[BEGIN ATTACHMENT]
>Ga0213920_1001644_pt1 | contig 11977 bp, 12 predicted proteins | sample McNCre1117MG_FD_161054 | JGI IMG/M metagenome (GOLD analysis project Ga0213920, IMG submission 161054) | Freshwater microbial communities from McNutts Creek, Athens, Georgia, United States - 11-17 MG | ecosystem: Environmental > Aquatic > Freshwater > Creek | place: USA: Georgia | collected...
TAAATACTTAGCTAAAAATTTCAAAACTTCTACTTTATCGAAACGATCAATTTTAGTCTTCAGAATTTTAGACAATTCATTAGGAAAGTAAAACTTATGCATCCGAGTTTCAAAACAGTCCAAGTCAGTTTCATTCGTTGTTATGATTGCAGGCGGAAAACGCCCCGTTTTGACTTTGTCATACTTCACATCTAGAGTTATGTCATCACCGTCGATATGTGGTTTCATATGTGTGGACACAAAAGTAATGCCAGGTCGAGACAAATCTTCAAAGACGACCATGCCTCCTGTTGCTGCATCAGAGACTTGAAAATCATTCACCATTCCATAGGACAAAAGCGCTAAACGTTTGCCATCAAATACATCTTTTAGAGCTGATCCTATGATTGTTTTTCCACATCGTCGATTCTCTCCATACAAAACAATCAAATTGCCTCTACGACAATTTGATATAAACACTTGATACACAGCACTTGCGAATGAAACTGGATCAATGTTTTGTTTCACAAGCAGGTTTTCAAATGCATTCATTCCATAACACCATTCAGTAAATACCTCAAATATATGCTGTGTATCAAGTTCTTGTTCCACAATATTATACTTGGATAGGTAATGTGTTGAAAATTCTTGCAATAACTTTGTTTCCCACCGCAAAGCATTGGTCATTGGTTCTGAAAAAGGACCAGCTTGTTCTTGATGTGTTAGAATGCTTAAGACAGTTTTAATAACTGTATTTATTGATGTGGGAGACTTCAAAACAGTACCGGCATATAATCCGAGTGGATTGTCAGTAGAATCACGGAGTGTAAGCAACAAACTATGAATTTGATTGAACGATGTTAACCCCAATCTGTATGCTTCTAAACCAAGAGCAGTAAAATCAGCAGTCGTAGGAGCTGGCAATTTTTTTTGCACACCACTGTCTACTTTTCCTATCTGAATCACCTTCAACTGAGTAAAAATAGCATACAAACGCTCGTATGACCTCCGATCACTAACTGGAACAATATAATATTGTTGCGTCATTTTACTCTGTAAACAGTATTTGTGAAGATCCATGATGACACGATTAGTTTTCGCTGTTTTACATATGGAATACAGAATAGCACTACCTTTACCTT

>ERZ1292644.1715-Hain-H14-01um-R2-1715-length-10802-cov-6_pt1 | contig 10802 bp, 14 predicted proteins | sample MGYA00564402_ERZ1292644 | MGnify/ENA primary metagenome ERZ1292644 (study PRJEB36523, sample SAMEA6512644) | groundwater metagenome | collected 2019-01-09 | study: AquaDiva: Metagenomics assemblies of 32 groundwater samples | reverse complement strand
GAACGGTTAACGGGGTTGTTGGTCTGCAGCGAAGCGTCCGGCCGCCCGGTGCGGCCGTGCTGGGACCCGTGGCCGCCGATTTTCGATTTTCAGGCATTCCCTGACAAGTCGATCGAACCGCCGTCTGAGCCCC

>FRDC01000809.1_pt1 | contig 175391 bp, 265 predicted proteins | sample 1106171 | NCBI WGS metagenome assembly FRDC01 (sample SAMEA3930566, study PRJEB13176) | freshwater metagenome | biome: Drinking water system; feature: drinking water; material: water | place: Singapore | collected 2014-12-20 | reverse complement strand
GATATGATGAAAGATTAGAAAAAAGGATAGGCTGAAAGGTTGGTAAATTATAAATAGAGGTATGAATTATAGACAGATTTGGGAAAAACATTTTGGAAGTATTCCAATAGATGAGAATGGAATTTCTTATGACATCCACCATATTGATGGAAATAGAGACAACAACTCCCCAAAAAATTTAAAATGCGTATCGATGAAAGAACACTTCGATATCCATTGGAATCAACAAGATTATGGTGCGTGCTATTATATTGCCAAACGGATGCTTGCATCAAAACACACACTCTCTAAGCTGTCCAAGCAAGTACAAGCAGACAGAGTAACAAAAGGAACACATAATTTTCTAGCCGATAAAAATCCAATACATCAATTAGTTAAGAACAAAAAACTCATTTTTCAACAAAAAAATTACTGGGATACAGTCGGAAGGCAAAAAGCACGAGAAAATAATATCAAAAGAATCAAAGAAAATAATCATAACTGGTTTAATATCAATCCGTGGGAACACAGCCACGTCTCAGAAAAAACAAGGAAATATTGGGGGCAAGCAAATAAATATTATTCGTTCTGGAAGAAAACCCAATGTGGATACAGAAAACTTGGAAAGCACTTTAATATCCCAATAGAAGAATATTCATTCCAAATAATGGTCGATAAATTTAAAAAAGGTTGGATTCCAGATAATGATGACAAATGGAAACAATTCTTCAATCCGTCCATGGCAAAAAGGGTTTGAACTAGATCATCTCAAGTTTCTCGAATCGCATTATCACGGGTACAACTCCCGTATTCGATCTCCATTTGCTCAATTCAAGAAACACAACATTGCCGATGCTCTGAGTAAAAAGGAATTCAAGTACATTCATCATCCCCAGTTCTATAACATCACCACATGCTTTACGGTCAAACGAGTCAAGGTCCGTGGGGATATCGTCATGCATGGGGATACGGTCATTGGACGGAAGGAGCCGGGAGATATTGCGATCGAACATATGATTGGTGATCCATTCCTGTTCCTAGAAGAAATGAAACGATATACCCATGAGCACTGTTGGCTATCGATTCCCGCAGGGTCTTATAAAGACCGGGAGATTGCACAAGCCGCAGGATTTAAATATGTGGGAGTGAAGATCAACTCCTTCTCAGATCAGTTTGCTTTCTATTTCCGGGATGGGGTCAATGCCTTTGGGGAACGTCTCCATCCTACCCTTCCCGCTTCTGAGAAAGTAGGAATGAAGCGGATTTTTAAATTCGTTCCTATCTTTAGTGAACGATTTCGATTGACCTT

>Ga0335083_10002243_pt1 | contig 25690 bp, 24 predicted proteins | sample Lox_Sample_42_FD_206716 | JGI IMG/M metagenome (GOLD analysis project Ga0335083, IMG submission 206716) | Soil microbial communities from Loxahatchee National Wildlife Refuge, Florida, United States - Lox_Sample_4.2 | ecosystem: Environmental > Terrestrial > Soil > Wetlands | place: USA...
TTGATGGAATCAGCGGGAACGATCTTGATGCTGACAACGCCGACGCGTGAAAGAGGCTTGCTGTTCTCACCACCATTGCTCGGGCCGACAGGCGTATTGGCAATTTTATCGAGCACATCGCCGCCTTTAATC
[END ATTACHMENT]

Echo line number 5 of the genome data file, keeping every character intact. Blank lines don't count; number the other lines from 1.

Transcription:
>FRDC01000809.1_pt1 | contig 175391 bp, 265 predicted proteins | sample 1106171 | NCBI WGS metagenome assembly FRDC01 (sample SAMEA3930566, study PRJEB13176) | freshwater metagenome | biome: Drinking water system; feature: drinking water; material: water | place: Singapore | collected 2014-12-20 | reverse complement strand